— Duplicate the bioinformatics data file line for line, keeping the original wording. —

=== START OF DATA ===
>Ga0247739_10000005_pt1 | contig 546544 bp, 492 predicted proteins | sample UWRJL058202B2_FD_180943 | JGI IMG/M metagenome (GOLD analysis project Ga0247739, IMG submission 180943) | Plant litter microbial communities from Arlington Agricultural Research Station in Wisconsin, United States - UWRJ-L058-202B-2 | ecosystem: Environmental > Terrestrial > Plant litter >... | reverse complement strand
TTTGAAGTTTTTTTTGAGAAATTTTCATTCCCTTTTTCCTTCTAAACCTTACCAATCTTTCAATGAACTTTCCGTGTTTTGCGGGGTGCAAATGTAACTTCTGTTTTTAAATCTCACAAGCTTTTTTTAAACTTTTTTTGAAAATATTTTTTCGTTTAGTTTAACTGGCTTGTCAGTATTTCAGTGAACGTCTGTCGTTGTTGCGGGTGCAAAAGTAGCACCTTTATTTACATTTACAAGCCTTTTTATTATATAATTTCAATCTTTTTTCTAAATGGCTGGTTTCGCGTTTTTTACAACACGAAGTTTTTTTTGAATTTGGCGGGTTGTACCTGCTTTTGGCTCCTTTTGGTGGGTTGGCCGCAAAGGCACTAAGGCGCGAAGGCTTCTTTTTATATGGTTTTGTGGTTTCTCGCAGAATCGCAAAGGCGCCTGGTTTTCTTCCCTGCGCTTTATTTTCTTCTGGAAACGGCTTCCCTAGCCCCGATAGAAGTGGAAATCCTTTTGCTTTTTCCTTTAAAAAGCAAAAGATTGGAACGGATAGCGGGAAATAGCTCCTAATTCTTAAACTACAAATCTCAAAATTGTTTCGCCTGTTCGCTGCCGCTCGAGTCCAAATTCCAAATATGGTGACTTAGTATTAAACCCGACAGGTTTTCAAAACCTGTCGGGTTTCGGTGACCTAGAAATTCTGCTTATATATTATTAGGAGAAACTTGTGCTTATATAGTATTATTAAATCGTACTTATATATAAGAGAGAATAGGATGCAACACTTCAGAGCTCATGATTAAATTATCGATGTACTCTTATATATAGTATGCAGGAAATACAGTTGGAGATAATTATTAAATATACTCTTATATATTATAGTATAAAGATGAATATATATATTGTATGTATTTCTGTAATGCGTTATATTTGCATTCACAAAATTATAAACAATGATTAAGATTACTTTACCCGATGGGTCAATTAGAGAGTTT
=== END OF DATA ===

>Ga0247739_10000005_pt1 | contig 546544 bp, 492 predicted proteins | sample UWRJL058202B2_FD_180943 | JGI IMG/M metagenome (GOLD analysis project Ga0247739, IMG submission 180943) | Plant litter microbial communities from Arlington Agricultural Research Station in Wisconsin, United States - UWRJ-L058-202B-2 | ecosystem: Environmental > Terrestrial > Plant litter >... | reverse complement strand
TTTGAAGTTTTTTTTGAGAAATTTTCATTCCCTTTTTCCTTCTAAACCTTACCAATCTTTCAATGAACTTTCCGTGTTTTGCGGGGTGCAAATGTAACTTCTGTTTTTAAATCTCACAAGCTTTTTTTAAACTTTTTTTGAAAATATTTTTTCGTTTAGTTTAACTGGCTTGTCAGTATTTCAGTGAACGTCTGTCGTTGTTGCGGGTGCAAAAGTAGCACCTTTATTTACATTTACAAGCCTTTTTATTATATAATTTCAATCTTTTTTCTAAATGGCTGGTTTCGCGTTTTTTACAACACGAAGTTTTTTTTGAATTTGGCGGGTTGTACCTGCTTTTGGCTCCTTTTGGTGGGTTGGCCGCAAAGGCACTAAGGCGCGAAGGCTTCTTTTTATATGGTTTTGTGGTTTCTCGCAGAATCGCAAAGGCGCCTGGTTTTCTTCCCTGCGCTTTATTTTCTTCTGGAAACGGCTTCCCTAGCCCCGATAGAAGTGGAAATCCTTTTGCTTTTTCCTTTAAAAAGCAAAAGATTGGAACGGATAGCGGGAAATAGCTCCTAATTCTTAAACTACAAATCTCAAAATTGTTTCGCCTGTTCGCTGCCGCTCGAGTCCAAATTCCAAATATGGTGACTTAGTATTAAACCCGACAGGTTTTCAAAACCTGTCGGGTTTCGGTGACCTAGAAATTCTGCTTATATATTATTAGGAGAAACTTGTGCTTATATAGTATTATTAAATCGTACTTATATATAAGAGAGAATAGGATGCAACACTTCAGAGCTCATGATTAAATTATCGATGTACTCTTATATATAGTATGCAGGAAATACAGTTGGAGATAATTATTAAATATACTCTTATATATTATAGTATAAAGATGAATATATATATTGTATGTATTTCTGTAATGCGTTATATTTGCATTCACAAAATTATAAACAATGATTAAGATTACTTTACCCGATGGGTCAATTAGAGAGTTT